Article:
The waves at the Jetty were too small for Aunt Cynthia so we drove farther south to check another spot that is more exposed to the open ocean swell. Dunes Beach is a California State Park and I thought it was really neat. There were spring flowers blooming all around, and we saw a bunch of brush rabbits! But the waves were no good there either.
Can you spot the rabbit in this photo?
Pretty flowers but ugly waves
Driving north, we passed the Jetty again (still tiny) and Montara State Beach (bigger and messier waves), then stopped at Linda Mar. Aunt Cynthia said that's a good place to learn to surf, because the beach slopes gradually. While the waves still looked too poor for an experienced surfer, there was some fun little whitewater (broken waves) for me to play in. First we practiced "popping up", which is when a surfer jumps from lying down to standing up in one fluid motion. It's harder than it looks!
Then we went out into the waves close to shore. Wheee! Look at me, I'm surfing!
I'm sorry that Aunt Cynthia didn't get to surf this morning too. She called that "getting skunked". But I had a great time and can't wait go surfing again!

04 May 2011

Hot and Cold (HMB Jetty)

Heather and I found some fun little waves at the Jetty after work. We were joined by a seal, a flock of pelicans, and a handful of other surfers that swelled to a crowd for a time with a school surf team in the water. We had a peak well off the main one to ourselves except for a janitor who occasionally paddled in from far outside. The wind was blowing steadily out of the north at less than the average of the speeds reported by WeatherBug (22 mph) and WeatherUnderground (5 mph).
Two take-away bullet points from today's surf: First, Dress for the water, not the air. We're having a heat wave now, with air temperatures at the beach in the upper 70s under clear sunny skies. But the water is very cold, barely 50 degrees. I wore my lightweight hood and gloves, and after an hour, I was shivering in the breeze, with numb hands and feet. Second, Don't be too hungry. Several times when Heather was quite sensibly paddling toward the horizon as a likely-to-closeout outside wave approached, I threw caution to the wind and attempted a quite late takeoff, leading to some impressive wipeouts. I need to let those waves go, and remember that another wave will be along in a few minutes for which I'm better positioned.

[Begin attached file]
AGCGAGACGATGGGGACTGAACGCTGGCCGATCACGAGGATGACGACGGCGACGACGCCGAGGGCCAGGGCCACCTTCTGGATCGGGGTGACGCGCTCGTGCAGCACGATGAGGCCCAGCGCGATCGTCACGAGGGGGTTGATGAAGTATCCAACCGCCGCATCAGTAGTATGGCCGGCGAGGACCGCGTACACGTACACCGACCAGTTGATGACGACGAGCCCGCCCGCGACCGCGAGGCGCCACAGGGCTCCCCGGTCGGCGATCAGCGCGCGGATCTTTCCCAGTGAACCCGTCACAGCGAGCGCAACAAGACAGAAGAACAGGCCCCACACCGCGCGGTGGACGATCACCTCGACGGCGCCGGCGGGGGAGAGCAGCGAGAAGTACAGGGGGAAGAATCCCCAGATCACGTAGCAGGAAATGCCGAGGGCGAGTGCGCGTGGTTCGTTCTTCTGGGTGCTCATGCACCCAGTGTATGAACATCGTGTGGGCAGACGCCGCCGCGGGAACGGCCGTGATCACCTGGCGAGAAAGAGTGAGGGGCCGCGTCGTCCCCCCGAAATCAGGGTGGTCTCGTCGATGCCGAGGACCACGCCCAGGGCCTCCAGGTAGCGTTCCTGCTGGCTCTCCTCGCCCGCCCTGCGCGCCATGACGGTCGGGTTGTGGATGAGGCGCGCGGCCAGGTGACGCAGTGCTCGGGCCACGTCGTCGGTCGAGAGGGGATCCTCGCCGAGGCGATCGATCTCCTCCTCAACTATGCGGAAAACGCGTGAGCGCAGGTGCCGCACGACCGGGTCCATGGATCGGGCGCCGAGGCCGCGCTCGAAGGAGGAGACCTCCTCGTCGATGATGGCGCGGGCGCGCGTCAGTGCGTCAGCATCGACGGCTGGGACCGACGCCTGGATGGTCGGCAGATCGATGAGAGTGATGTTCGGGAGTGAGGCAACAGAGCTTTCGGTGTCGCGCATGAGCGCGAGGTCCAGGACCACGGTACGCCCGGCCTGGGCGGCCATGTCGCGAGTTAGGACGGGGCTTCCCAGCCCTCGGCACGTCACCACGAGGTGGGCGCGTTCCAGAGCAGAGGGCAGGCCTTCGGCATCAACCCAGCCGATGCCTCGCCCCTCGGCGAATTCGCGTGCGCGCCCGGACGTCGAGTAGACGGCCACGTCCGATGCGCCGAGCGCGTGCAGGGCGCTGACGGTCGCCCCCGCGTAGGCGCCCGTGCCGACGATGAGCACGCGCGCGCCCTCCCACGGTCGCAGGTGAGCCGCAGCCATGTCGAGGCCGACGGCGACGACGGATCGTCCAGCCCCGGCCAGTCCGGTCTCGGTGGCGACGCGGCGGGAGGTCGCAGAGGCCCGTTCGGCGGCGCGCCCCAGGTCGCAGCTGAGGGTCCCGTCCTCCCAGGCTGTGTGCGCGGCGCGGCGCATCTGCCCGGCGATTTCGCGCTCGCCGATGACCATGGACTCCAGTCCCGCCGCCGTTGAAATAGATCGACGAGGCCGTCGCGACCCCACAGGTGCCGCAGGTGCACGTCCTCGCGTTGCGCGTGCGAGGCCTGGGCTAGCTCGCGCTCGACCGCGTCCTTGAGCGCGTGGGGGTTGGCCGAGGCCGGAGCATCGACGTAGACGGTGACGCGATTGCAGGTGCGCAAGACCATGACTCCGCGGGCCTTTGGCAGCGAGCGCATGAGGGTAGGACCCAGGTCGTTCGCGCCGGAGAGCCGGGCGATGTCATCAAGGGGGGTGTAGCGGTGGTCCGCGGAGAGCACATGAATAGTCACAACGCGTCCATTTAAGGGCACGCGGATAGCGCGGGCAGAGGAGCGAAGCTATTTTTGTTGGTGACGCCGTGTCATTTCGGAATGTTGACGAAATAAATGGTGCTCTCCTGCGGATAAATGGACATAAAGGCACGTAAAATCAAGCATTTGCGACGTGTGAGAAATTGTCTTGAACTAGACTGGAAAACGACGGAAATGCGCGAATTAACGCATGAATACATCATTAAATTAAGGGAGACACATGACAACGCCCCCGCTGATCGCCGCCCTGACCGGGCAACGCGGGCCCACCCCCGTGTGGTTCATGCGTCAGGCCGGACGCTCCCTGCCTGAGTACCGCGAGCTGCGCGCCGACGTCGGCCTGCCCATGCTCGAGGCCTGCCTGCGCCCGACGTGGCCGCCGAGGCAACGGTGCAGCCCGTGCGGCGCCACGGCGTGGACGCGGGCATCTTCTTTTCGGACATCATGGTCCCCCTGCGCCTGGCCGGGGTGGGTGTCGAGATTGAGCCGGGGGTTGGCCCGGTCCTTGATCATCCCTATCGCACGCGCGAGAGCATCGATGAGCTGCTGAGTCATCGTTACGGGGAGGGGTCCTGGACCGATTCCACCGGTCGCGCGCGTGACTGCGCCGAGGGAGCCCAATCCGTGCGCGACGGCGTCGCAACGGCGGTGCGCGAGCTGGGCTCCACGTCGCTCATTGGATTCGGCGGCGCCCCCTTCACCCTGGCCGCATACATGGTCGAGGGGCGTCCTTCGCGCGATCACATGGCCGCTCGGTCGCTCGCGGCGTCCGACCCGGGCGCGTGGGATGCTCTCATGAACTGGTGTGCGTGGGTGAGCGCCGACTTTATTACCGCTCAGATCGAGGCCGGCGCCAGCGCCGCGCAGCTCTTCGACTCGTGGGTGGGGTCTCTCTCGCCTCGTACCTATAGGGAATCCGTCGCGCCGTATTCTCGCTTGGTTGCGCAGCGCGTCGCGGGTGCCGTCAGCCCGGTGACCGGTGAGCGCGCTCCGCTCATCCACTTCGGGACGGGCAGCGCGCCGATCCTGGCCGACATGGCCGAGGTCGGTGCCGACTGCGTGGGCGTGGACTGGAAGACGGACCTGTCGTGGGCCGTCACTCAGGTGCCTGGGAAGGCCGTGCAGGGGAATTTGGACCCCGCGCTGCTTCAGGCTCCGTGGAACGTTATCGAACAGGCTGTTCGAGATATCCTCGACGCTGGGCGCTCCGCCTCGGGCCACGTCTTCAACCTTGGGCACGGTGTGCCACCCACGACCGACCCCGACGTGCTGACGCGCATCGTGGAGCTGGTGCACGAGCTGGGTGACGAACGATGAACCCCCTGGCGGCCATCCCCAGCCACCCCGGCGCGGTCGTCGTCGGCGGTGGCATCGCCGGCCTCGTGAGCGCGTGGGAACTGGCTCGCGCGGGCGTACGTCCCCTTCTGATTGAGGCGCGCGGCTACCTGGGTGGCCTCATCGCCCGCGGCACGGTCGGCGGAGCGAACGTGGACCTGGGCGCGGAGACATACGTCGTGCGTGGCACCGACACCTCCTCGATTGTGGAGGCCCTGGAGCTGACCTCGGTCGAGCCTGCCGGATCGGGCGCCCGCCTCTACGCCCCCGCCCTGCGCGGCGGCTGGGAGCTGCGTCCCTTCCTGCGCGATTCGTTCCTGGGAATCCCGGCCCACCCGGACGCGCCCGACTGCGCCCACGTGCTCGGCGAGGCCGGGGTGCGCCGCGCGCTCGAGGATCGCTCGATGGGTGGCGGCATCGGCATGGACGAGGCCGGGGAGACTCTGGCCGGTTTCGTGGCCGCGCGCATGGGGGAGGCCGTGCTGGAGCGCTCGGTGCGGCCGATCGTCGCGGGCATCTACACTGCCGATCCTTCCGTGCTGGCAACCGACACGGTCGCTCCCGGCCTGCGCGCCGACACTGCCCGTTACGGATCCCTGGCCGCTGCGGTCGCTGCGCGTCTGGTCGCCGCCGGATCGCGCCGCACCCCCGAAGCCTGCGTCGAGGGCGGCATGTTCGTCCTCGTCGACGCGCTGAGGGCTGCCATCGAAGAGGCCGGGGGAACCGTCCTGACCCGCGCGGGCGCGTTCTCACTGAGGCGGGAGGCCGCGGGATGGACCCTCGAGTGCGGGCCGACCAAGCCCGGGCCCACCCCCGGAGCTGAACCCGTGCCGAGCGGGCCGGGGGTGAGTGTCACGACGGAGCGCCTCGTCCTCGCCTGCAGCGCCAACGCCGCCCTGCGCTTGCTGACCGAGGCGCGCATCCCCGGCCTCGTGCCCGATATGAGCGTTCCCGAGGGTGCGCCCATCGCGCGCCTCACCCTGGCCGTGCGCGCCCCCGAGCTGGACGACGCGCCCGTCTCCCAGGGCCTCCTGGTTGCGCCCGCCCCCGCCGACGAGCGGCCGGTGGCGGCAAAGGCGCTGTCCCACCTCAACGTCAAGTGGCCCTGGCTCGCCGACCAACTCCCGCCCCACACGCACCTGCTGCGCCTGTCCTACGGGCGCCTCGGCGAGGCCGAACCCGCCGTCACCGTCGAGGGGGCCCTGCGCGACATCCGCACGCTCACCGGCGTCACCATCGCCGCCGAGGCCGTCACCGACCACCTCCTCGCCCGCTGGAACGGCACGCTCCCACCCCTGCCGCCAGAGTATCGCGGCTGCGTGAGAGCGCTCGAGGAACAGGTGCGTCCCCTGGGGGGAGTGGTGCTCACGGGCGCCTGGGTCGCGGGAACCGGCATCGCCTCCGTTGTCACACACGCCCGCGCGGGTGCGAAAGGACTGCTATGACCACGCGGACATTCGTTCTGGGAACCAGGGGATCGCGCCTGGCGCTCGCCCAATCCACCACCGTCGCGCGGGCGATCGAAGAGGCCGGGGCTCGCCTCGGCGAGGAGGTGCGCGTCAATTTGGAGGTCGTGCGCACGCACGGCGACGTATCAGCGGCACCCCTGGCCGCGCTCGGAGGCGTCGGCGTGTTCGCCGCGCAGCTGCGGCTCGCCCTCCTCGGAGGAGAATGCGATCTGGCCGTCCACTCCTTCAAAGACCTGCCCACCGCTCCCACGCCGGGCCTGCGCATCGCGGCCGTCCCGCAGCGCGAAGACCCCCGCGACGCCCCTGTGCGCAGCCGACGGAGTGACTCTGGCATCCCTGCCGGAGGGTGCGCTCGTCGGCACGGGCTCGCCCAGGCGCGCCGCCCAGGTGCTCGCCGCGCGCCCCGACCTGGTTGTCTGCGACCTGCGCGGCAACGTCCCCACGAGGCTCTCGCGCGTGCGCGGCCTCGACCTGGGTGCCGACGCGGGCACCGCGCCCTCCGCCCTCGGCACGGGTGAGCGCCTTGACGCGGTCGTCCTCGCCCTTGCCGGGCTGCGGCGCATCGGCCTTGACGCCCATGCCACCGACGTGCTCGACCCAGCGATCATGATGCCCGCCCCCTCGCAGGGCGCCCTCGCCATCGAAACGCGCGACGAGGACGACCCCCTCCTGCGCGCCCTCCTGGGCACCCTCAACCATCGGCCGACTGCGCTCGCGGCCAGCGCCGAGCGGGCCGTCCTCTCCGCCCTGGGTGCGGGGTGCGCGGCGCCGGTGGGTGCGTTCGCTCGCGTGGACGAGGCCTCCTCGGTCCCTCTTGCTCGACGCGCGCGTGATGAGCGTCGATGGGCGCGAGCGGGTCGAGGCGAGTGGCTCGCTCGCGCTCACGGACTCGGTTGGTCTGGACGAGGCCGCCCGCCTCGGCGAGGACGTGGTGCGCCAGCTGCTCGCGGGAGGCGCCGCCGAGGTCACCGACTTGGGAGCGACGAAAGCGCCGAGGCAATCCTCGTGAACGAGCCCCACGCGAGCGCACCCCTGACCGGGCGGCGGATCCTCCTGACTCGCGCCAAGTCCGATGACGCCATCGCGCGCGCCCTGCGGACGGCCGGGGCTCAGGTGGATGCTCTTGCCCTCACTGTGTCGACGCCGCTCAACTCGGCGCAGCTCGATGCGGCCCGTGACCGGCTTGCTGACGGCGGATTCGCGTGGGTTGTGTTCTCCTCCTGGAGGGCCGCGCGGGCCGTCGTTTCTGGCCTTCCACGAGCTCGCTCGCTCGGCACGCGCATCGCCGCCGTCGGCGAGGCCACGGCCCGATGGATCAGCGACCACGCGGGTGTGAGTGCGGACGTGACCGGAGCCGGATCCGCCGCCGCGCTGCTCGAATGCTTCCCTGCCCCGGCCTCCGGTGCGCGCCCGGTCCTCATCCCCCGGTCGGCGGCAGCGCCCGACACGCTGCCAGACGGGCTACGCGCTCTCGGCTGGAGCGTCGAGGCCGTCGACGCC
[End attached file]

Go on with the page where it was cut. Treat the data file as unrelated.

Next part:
Surfline: This afternoon there's a decent size NW (290-305+) swell mix along with a combo of some S/SSW (180-200) Southern Hemi. Surf is mainly waist-chest-shoulder high zone, as top breaks see plus sets. Light+/moderate WNW winds in the early afternoon for semi-clean conditions to some bump. Buoy 46012: (Wave) SWELL: 6.6 ft at 10.8 s NW 36 / WIND WAVE: 3.3 ft at 5.6 s WNW / WVHT: 7.2 ft / APD: 6.9 s / MWD: 322° (Met) WSPD: 16 kts / GST: 19 kts / WVHT: 7.2 ft / DPD: 11.0 s / WDIR: 320° / ATMP: 52.7° F / WTMP: 51.1° F. Tide: Around 3' rising slightly.

01 May 2011

Airshow (HMB Jetty)

The waves were small and inconsistent at the Jetty, but I got some fun rides and waited out the lulls watching a fly-by of antique planes headed to Dream Machines at the HMB airport.
J-Bird and Jacob, with their buddy Chris (who needed a spot suitable for a 6'4") and his friend, had declined the Jetty and went on a mini surf safari I didn't have time to join. They reported that Dunes was closed out but they found clean overhead right shoulders at Kelly.

Surfline: WNW-NW (275-300+) swell fades today as small SSW (180-200) Southern Hemi energy mixes in. The better NW exposures see waist-chest-head high waves initially, but size dwindles through the day. Light wind early for generally clean conditions overall, although a 4'+ high tide slows things down later this morning. Buoy 46012: (Wave) SWELL: 6.2 ft at 10.0 s NW 36 / WIND WAVE: 2.0 ft at 3.1 s NW / WVHT: 6.6 ft / APD: 6.5 s / MWD: 314° (Met) WSPD: 10 kts / GST: 12 kts / WVHT: 6.6 ft / DPD: 10.0 s / WDIR: 300° / ATMP: 50.2° F / WTMP: 50.4° F. Tide: 2' rising to 3'.